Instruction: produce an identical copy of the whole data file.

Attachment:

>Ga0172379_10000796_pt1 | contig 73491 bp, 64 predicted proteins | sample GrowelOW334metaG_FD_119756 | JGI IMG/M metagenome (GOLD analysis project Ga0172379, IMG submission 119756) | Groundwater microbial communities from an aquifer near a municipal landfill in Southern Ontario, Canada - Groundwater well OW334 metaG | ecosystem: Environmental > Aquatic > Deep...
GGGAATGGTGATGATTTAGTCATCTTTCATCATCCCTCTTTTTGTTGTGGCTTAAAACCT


>Ga0172379_10000796_pt1 | contig 73491 bp, 64 predicted proteins | sample GrowelOW334metaG_FD_119756 | JGI IMG/M metagenome (GOLD analysis project Ga0172379, IMG submission 119756) | Groundwater microbial communities from an aquifer near a municipal landfill in Southern Ontario, Canada - Groundwater well OW334 metaG | ecosystem: Environmental > Aquatic > Deep...
GGGAATGGTGATGATTTAGTCATCTTTCATCATCCCTCTTTTTGTTGTGGCTTAAAACCT